Abstract: While the importance of social affect and cognition is indisputable throughout the adult lifespan, findings of how empathy and prosociality develop and interact across adulthood are mixed, and real-life data are scarce. Research using ecological momentary assessment recently demonstrated that adults commonly experience empathy in daily life. Furthermore, predictors of empathy were linked to higher prosocial behavior and subjective well-being. However, to date, it is not clear whether there are adult age differences in daily empathy and daily prosociality and whether age moderates the relationship between empathy and prosociality across adulthood. Here we analyzed experience-sampling data collected from participants across the adult lifespan to study age effects on empathy, prosocial behavior, and well-being under real-life circumstances. Linear and quadratic age effects were found for the experience of empathy, with increased empathy across the three younger age groups (18 to 45 years) and a slight decrease in the oldest group (55 years and older). Neither prosocial behavior nor well-being showed significant age-related differences. We discuss these findings with respect to (partially discrepant) results derived from lab-based or traditional survey studies. We conclude that studies linking in-lab experiments with real-life experience-sampling might be a promising venue for future lifespan studies.

Residues of glyphosate in food and dietary exposure

Residues of glyphosate in food and dietary exposure. John L. Vicini, Pamela K. Jensen, Bruce M. Young, John T. Swarthout. Comprehensive Reviews in Food Science and Food Safety, August 16 2021.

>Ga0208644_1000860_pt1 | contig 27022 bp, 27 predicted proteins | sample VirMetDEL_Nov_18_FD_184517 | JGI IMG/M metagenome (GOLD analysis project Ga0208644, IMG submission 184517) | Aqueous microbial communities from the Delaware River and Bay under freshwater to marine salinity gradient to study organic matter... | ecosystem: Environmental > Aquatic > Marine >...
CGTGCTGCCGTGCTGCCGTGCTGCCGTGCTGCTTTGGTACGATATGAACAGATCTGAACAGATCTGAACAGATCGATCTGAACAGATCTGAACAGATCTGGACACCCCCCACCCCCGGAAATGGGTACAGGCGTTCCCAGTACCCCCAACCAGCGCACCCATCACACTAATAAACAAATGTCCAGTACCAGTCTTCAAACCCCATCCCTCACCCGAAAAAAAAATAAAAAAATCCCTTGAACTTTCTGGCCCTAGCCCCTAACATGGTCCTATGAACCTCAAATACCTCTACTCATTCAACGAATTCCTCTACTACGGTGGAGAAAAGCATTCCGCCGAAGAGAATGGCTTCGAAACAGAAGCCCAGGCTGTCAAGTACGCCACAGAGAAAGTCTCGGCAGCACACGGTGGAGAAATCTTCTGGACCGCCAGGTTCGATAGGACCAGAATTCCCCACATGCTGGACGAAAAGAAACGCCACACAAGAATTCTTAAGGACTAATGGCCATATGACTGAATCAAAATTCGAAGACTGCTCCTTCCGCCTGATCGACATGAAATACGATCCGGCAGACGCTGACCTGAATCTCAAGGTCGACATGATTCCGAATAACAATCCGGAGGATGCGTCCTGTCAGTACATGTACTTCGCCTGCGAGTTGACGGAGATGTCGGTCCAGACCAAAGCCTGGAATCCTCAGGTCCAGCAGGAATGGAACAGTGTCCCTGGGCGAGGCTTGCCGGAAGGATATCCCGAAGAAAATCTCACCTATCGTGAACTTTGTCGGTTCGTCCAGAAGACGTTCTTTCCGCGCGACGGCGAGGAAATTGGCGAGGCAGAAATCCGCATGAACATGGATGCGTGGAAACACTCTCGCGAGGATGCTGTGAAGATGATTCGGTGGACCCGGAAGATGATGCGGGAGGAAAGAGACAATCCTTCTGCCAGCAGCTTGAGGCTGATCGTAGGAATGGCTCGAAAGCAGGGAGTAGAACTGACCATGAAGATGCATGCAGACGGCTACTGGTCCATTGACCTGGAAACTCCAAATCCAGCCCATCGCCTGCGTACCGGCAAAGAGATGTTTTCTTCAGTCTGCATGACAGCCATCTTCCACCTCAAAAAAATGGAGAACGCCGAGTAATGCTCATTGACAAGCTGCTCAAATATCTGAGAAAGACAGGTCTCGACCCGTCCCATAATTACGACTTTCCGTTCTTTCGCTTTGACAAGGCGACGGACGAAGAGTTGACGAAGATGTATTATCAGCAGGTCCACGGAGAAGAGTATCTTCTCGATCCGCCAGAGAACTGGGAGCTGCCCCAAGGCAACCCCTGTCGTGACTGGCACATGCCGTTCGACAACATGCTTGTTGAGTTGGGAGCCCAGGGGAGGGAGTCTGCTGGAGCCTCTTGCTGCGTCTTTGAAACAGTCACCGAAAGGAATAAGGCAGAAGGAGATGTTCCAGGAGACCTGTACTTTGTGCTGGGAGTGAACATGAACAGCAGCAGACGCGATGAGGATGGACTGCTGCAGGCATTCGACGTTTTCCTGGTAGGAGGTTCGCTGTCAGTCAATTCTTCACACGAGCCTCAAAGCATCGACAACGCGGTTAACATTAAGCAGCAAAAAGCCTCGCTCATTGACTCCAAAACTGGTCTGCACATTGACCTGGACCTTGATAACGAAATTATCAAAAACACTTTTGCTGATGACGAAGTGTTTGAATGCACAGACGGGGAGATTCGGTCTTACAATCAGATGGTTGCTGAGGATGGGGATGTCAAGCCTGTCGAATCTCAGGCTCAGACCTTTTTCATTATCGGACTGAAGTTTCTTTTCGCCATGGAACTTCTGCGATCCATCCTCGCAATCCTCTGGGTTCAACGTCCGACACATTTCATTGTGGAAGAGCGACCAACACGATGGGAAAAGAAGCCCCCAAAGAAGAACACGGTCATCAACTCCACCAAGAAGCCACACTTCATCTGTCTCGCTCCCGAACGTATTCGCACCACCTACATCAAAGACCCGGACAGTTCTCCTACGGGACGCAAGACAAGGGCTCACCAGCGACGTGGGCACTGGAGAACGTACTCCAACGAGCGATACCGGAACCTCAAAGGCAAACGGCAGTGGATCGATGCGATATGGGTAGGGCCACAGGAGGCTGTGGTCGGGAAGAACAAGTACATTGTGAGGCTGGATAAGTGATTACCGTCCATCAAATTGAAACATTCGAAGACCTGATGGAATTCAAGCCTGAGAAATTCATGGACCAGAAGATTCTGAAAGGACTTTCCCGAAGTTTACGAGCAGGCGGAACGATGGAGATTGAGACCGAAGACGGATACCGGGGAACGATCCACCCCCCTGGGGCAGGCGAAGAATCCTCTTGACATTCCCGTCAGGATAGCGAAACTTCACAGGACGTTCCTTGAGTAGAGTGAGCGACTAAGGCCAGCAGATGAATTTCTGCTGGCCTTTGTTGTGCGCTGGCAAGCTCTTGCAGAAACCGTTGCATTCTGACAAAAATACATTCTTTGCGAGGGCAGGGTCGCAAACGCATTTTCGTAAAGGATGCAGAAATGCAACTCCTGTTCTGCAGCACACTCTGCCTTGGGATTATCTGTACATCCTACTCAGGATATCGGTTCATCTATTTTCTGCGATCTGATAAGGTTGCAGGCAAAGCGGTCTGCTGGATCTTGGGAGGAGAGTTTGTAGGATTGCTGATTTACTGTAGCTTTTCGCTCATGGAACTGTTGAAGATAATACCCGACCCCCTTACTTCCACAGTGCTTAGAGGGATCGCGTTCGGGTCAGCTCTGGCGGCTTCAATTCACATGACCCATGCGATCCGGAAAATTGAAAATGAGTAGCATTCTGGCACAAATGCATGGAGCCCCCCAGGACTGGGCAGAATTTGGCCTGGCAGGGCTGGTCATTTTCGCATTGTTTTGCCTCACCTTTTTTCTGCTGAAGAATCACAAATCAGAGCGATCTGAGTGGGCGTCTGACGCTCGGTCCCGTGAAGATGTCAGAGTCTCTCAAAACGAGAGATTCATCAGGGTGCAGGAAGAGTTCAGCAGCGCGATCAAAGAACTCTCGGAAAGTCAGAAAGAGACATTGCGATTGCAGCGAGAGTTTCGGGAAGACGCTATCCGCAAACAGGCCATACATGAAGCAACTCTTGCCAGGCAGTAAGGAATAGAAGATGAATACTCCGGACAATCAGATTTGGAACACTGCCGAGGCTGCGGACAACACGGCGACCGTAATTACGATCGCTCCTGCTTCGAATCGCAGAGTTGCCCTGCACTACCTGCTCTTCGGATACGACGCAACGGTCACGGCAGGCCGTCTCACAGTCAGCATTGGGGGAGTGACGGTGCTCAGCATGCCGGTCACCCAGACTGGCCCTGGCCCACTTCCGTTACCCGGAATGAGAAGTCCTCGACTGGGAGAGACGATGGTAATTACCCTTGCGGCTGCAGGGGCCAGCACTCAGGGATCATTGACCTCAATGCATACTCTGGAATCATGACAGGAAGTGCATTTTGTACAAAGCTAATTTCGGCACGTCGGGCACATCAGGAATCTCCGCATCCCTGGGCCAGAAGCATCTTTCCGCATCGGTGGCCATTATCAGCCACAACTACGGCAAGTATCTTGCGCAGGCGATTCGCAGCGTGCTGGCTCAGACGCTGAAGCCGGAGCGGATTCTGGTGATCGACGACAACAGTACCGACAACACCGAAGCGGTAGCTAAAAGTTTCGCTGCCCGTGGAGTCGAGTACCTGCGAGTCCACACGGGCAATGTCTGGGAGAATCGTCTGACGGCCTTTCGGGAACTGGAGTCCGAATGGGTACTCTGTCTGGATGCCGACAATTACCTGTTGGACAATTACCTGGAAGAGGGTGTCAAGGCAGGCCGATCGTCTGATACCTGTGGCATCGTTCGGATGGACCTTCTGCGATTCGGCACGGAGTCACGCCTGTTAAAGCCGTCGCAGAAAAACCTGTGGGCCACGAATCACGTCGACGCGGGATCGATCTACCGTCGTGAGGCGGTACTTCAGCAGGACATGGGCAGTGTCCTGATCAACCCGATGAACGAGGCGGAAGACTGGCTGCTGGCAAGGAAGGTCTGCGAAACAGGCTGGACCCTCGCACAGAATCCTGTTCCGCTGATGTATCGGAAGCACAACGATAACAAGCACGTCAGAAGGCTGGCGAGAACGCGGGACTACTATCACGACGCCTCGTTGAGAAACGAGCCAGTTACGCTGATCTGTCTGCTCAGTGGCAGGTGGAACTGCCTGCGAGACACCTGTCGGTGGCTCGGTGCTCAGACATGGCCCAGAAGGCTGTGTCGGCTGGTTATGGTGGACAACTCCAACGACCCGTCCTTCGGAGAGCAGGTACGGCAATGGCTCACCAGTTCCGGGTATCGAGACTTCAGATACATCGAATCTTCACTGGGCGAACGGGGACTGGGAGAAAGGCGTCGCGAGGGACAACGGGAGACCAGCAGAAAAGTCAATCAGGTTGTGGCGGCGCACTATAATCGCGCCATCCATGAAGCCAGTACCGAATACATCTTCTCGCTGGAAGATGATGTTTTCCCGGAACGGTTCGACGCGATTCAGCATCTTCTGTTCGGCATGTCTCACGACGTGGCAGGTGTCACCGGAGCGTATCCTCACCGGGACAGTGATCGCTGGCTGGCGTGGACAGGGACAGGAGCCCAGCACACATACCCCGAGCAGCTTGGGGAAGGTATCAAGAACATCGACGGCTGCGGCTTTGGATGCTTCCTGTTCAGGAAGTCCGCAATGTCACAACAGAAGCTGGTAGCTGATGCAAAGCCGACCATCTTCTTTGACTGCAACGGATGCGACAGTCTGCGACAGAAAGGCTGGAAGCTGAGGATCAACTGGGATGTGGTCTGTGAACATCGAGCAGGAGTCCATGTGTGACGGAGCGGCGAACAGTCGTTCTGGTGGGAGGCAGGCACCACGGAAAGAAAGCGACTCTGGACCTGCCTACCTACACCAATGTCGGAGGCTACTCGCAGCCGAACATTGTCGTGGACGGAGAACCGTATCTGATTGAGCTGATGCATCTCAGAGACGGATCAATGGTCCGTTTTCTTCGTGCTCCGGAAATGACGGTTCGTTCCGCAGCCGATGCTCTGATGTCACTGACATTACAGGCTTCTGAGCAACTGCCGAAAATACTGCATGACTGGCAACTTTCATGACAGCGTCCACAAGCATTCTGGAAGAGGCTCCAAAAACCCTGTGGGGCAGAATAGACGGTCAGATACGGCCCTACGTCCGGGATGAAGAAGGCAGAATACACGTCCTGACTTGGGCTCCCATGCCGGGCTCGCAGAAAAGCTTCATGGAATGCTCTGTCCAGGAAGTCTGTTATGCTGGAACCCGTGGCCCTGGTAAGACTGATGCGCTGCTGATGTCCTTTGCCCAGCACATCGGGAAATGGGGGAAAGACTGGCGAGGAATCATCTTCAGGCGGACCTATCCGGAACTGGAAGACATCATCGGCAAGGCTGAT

Abstract: Glyphosate is the active ingredient in Roundup® brand nonselective herbicides, and residue testing for food has been conducted as part of the normal regulatory processes. Additional testing has been conducted by university researchers and nongovernmental agencies. Presence of residues needs to be put into the context of safety standards. Furthermore, to appropriately interpret residue data, analytical assays must be validated for each food sample matrix. Regulatory agency surveys indicate that 99% of glyphosate residues in food are below the European maximum residue limits (MRLs) or U.S. Environmental Protection Agency tolerances. These data support the conclusion that overall residues are not elevated above MRLs/tolerances due to agricultural practices or usage on genetically modified (GM) crops. However, it is important to understand that MRLs and tolerances are limits for legal pesticide usage. MRLs only provide health information when the sum of MRLs of all foods is compared to limits established by toxicology studies, such as the acceptable daily intake (ADI). Conclusions from dietary modeling that use actual food residues, or MRLs themselves, combined with consumption data indicate that dietary exposures to glyphosate are within established safe limits. Measurements of glyphosate in urine can also be used to estimate ingested glyphosate exposure, and studies indicate that exposure is <3% of the current European ADI for glyphosate, which is 0.5 mg glyphosate/kg body weight. Conclusions of risk assessments, based on dietary modeling or urine data, are that exposures to glyphosate from food are well below the amount that can be ingested daily over a lifetime with a reasonable certainty of no harm.